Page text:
Have you read this book?
There’s that real estate joke about how the top three selling points are “location, location, location.” In horror, to draw a not-so-scientific parallel, sometimes it’s all about “atmosphere, atmosphere, atmosphere.”
Douglas Clegg is no newcomer to this field, and in reality needs no introduction. If you love this playground of the dark and of the darkness in men’s souls, then you probably don’t need to be told that (at the very least) YOU COME WHEN I CALL YOU, THE HALLOWEEN MAN, THE NIGHTMARE CHRONICLES, and THE INFINITE all belong on your shelves. If you haven’t yet read Clegg, then these four would surely constitute a fair introduction. THE HOUR BEFORE DARK is his new novel, and you’ll find plenty of atmosphere in it, along with a few more elements sure to rub your scary bone the right way.
“You can’t go home again,” Thomas Wolfe wrote, and Doug Clegg seems to have added: “and if you do, you can be sure it won’t be pleasant.” In fact, he appears to have made it his chosen theme. His protagonists are arguably all outcasts, whose banishments are sometimes self-imposed but who suffer none the less keenly for it, especially when some circumstance finds them having to brave their way back … Home. In choosing that theme consciously or subconsciously, Clegg has tapped into what is either a fear or a fact in everyone’s lives — the fear of returning, the fear of being rejected, and the fear of facing whatever demons chased you away in the first place. What a thematic thunderbolt is this — what a powerhouse of stories waiting to be told. Who among us hasn’t felt one of these fears? Such a theme serves as a supremely effective hook.
Here, the returning outcast is Fergus (“Nemo”) Raglan, one of three siblings whose past is inextricably tied to a remote island off the northeast coast. The reason for his return is the particularly gruesome murder of his father, who was found butchered in the smokehouse during an autumn storm. When Nemo returns, distraught and none too secure in his life, he finds his brother Bruno and his sister Brooke both inhabiting the quirky, deteriorating family manse, and the local police unable to catch the killer. Forced to rekindle relationships with his siblings and the town after a decade’s absence (or exile), Nemo dedicates himself to determining who murdered his father — reopening family wounds, revealing secrets, and eventually coming face to face with the Dark Game, which the Raglans played until it became an obsession, leading up to a strange shared loss of time and memory shortly after their mother left them. Now Nemo has no choice but to try to remember what the Game did or didn’t do, and why they played. Why does even the memory of the Dark Game make him nervous? Along the way, Nemo struggles with the lost love of his youth, a high school romance that went wrong at about the same time his life did. And whatever happened to the senior Raglan seems destined to happen again.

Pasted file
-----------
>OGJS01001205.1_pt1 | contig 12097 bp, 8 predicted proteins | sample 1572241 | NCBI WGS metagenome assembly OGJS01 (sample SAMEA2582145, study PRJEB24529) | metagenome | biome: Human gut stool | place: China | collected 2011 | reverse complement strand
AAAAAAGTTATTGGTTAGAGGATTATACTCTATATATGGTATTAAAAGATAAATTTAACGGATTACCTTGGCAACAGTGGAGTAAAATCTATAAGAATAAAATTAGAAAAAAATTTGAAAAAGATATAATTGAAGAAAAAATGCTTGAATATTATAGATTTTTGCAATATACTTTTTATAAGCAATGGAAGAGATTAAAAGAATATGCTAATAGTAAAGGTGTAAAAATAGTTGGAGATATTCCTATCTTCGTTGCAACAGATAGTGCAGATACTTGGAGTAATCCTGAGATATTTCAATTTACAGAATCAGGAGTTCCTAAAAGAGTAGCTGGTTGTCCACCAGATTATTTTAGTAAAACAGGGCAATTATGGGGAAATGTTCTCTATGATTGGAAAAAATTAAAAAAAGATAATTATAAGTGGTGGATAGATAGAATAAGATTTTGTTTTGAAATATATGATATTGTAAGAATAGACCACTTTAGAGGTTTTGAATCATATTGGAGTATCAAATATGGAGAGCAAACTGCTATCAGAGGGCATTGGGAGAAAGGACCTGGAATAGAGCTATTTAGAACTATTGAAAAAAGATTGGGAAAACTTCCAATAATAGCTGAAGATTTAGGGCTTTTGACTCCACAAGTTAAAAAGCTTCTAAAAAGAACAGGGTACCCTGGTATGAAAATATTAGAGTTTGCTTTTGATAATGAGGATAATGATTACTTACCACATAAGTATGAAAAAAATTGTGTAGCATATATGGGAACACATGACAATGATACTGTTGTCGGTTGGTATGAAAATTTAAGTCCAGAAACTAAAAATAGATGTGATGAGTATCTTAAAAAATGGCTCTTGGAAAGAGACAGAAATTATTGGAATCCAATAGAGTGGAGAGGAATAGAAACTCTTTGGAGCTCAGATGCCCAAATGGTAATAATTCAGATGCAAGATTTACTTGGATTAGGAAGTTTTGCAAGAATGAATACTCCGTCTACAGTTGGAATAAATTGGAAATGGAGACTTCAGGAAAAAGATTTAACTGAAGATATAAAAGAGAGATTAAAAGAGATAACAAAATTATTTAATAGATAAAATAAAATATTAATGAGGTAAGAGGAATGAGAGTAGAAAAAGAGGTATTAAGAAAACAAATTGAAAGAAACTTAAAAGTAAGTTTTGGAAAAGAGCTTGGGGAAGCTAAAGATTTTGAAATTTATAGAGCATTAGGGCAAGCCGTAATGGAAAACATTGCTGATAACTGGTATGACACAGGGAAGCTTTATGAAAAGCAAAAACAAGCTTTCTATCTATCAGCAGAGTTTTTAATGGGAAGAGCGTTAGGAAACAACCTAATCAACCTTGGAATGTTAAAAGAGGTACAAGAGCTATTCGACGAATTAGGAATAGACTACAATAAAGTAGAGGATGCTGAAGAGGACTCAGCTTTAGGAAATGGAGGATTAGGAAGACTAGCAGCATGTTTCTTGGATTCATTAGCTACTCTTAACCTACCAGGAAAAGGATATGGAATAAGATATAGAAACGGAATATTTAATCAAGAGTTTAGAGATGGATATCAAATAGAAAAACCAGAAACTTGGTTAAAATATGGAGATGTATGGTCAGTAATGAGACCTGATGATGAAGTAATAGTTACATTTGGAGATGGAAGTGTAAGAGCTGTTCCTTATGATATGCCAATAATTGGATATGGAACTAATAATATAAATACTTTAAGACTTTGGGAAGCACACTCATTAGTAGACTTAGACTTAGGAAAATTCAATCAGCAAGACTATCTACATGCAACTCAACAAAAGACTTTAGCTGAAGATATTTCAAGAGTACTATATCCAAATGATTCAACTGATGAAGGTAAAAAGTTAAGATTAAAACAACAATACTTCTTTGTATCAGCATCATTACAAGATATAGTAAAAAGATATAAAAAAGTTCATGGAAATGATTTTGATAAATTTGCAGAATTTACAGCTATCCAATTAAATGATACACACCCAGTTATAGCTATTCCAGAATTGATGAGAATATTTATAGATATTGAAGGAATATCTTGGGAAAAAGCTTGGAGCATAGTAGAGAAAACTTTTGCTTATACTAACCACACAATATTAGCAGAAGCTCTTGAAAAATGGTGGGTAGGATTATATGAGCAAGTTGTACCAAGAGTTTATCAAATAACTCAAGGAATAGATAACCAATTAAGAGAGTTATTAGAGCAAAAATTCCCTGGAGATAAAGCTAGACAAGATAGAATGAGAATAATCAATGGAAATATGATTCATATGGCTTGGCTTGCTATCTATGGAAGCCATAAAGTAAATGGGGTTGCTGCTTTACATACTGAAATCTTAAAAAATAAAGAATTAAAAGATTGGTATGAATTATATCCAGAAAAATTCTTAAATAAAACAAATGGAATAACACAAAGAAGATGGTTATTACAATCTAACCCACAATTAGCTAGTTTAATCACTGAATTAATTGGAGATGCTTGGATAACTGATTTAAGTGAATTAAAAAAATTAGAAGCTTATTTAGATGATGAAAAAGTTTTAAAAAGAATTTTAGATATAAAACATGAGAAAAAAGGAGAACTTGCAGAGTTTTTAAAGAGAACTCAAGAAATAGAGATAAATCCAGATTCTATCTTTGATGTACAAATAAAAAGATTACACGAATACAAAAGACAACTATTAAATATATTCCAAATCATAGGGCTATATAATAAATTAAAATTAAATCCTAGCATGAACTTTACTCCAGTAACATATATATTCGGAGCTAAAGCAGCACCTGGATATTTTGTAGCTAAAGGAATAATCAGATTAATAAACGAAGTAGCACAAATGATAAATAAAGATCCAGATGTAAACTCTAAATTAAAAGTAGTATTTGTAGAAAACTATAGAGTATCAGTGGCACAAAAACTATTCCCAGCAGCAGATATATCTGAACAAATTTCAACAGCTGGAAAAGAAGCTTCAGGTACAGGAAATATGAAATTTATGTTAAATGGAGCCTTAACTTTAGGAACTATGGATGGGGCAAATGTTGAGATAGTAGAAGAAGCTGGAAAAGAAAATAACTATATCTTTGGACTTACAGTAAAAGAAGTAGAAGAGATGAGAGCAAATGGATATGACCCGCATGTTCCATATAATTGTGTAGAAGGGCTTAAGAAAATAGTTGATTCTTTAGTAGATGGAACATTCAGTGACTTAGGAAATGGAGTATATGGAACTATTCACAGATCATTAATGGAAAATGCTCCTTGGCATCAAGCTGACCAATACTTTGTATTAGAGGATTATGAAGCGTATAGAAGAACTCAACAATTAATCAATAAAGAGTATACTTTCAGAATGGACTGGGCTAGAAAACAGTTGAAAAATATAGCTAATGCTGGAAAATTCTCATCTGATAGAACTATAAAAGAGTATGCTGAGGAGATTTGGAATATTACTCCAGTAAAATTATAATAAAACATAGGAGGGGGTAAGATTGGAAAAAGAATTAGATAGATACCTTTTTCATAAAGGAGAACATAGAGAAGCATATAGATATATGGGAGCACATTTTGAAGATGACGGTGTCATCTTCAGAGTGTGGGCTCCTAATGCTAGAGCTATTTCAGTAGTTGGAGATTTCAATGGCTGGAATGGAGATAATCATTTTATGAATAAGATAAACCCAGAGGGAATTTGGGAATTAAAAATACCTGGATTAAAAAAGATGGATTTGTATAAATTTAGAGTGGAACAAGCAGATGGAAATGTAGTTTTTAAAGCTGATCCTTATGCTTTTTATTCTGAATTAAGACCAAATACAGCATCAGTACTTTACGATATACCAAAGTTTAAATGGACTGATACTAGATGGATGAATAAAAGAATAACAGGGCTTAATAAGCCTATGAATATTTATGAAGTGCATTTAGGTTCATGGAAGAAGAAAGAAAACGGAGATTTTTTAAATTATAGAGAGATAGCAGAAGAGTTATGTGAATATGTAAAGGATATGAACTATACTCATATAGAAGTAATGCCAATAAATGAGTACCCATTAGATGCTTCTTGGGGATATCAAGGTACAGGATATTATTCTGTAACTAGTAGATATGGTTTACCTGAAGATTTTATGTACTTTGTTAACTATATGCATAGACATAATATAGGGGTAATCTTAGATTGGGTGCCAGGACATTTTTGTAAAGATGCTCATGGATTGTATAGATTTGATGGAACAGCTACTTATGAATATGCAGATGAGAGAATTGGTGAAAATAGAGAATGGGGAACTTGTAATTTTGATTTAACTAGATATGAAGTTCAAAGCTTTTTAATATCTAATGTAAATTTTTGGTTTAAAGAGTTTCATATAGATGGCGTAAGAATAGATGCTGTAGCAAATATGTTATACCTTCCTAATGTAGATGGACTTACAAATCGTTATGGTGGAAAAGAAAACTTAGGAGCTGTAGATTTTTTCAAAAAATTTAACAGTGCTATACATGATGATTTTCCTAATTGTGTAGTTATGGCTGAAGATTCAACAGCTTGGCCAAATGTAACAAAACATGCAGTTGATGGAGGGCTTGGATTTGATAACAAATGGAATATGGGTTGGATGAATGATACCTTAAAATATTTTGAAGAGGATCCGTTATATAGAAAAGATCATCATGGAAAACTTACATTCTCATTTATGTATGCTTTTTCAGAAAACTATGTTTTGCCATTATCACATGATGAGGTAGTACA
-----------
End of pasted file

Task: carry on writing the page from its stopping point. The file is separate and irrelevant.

Clegg’s straightforward literary style is amazingly effective, often poetic. Nemo tells his own story, which is perhaps daring as it eliminates the others’ direct point of view, but also ultimately appropriate. Nemo’s fears and regrets regarding his headlong rush away from his home and family ring poignant and true, and his ambivalence toward a father he both loved and didn’t also strikes the proper chord. The bleakness of a desolate island and its village lends the tale an authentically atmospheric background, too, giving the novel a pseudo-Gothicism reinforced by the Raglan mansion and its rooms-leading-to-rooms floor plan. Though some aspects of the mystery can be guessed a bit early on, the fact that the novel remains gripping to the end proves Clegg’s skill at manipulating his characters and events in a sort of ever tightening ballet of suspense. THE HOUR BEFORE DARK clearly demonstrates his progression to the field’s upper ranks, making every next novel a must-read.
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